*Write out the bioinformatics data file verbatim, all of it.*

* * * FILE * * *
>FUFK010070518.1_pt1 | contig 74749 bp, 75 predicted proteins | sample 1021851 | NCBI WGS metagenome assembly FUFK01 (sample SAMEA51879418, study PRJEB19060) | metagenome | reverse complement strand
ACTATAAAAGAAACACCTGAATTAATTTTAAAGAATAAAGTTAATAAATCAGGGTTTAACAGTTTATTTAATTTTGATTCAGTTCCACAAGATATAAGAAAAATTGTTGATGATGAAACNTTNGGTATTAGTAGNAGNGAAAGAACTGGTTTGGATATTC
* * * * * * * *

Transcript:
>FUFK010070518.1_pt1 | contig 74749 bp, 75 predicted proteins | sample 1021851 | NCBI WGS metagenome assembly FUFK01 (sample SAMEA51879418, study PRJEB19060) | metagenome | reverse complement strand
ACTATAAAAGAAACACCTGAATTAATTTTAAAGAATAAAGTTAATAAATCAGGGTTTAACAGTTTATTTAATTTTGATTCAGTTCCACAAGATATAAGAAAAATTGTTGATGATGAAACNTTNGGTATTAGTAGNAGNGAAAGAACTGGTTTGGATATTC